Comparing John Milton’s Paradise Lost to Pleasantville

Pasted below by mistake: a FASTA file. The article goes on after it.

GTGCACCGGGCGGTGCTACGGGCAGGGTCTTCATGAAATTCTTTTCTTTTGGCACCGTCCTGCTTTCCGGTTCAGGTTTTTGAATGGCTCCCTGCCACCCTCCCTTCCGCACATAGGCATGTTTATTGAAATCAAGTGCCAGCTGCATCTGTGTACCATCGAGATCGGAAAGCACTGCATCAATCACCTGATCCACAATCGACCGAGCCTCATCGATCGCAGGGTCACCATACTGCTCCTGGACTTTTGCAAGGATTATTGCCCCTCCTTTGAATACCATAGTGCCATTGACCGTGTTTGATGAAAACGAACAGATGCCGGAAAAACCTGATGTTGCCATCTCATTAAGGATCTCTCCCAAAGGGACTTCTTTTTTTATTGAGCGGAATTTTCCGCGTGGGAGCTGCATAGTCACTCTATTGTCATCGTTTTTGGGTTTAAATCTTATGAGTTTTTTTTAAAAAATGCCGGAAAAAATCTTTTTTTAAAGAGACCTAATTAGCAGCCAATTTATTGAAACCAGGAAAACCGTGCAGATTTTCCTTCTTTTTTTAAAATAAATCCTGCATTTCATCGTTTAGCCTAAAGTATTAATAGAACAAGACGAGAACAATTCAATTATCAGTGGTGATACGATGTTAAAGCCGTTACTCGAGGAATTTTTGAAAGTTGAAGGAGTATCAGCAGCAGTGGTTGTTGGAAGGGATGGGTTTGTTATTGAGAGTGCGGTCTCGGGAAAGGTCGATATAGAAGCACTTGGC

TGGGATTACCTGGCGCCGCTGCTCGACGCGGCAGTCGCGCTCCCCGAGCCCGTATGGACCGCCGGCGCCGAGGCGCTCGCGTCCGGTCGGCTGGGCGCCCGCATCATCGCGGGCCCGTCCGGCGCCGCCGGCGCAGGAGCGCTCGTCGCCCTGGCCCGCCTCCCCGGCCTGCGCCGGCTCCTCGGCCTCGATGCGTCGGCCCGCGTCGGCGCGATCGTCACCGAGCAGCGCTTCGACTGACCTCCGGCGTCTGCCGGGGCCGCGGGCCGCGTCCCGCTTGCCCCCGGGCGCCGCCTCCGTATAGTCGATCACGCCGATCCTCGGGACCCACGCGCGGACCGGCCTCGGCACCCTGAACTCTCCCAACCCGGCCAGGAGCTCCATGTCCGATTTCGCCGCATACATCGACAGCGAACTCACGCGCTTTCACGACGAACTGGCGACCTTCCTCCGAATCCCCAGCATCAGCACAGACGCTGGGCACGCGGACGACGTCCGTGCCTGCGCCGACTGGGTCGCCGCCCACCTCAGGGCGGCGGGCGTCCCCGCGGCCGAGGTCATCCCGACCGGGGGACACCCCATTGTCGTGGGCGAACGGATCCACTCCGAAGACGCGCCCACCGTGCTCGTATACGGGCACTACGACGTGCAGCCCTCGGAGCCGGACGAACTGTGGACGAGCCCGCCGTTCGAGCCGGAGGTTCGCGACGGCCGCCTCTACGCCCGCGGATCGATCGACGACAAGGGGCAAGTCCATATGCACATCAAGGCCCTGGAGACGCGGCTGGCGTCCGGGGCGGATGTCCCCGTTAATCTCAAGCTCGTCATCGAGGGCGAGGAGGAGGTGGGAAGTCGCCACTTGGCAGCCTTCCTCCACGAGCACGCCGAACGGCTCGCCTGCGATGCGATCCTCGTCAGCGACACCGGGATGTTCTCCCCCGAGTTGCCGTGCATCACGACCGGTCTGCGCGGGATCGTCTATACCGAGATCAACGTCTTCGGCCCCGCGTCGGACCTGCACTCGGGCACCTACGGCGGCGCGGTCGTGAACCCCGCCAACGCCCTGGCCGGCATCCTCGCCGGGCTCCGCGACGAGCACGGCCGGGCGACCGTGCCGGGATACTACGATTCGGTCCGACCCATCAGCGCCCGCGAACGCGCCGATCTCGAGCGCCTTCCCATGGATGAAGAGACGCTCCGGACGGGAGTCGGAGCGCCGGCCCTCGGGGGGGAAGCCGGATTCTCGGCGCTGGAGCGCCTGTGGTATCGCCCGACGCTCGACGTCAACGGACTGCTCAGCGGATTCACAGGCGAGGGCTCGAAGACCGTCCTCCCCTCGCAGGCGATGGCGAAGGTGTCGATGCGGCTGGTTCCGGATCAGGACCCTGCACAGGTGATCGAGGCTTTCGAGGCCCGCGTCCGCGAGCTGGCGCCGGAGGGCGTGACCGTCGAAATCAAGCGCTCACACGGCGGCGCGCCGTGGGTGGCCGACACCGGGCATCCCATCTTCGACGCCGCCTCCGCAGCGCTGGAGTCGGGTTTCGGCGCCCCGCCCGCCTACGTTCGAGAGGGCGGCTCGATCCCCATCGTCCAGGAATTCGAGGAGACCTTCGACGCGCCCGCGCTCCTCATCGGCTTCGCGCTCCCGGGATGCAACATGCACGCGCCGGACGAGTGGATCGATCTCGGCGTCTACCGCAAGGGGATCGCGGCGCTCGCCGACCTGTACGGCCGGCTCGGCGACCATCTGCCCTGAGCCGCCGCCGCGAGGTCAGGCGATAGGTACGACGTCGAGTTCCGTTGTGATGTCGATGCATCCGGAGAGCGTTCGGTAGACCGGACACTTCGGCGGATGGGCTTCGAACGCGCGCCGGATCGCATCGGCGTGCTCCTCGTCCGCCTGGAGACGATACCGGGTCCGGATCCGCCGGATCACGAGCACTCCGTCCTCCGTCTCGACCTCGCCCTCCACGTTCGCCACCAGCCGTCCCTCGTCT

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Comparing John Milton’s Paradise Lost to Pleasantville I don’t know if I connected the experiential dots with any dexterity regarding John Milton’s Paradise Lost until I visited Disney World recently. It wasn’t until Mickey Mouse, Cinderella, Cruella De Vil, Jafar the evil sorcerer, the Beauty, and the Beast came down Main Street, U.S.A. that I was more able to appreciate the prodigiousness of the procreative masque within Paradise Lost. Panorama grabs the viewer; and, with a mere touch of the remote control, it thrusts him/her into Eden, Main Street, or Pleasantville. Panorama doesn’t settle for facile spectatorship; it invites the viewer into the action and synchronizes the viewer’s pulse with the pulse of its [panorama’s] own creative slide show. To ignore that invite is to not only avoid the tree of knowledge, but to refuse its existence. That tree was not put in the garden to be ignored but to be avoided – a challenge of our obedience towards a sovereign, a tempter of our curiosity, a pulse quickener. And so we sat there in the cool of the shade from our own tree, askance of Main Street but within reach of the remote. We were just far enough away to observe the parade with condescension and just close enough to feel the discomfort of the sorcerer’s leer. First the big mouse, then the princess, then Goofy, then the sorcerer, then the beast – always the beast. I watched the 5-year-old near me and wondered if he felt like Adam may have felt on that lofty mount, as Michael revealed one dramatic historical upheaval after another. I was glad that I didn’t have to worry, didn’t have to get involved. I was happy to know that this bit of fancy was but a type of reality, scripted by that master of artifice, Walt Disne... ... middle of paper ... ...ly “delivers” both of his worlds by becoming part of the panorama. He pushes the remote button and affects the circumspection of the real with the creativity of the fanciful. The real and the fanciful have an almost singular or codependent relationship with one another; neither can be ignored in attending to the health of the other. In Bud’s situation, the absenteeism of his corporeal nature is illumined by the activism of his panoramic experience. At the end of the movie “Pleasantville,” Bud is able to take a satisfying look into the television screen, the conduit for his panorama, and know that he was taken out of the shade and into the light. He risked joining the pageantry and ended up having a good day. Next time I’ll sit closer to the parade. Work Cited Milton, John. Paradise Lost. 1674. Ed. Scott Elledge. New York: W.W. Norton & Co., 1993.

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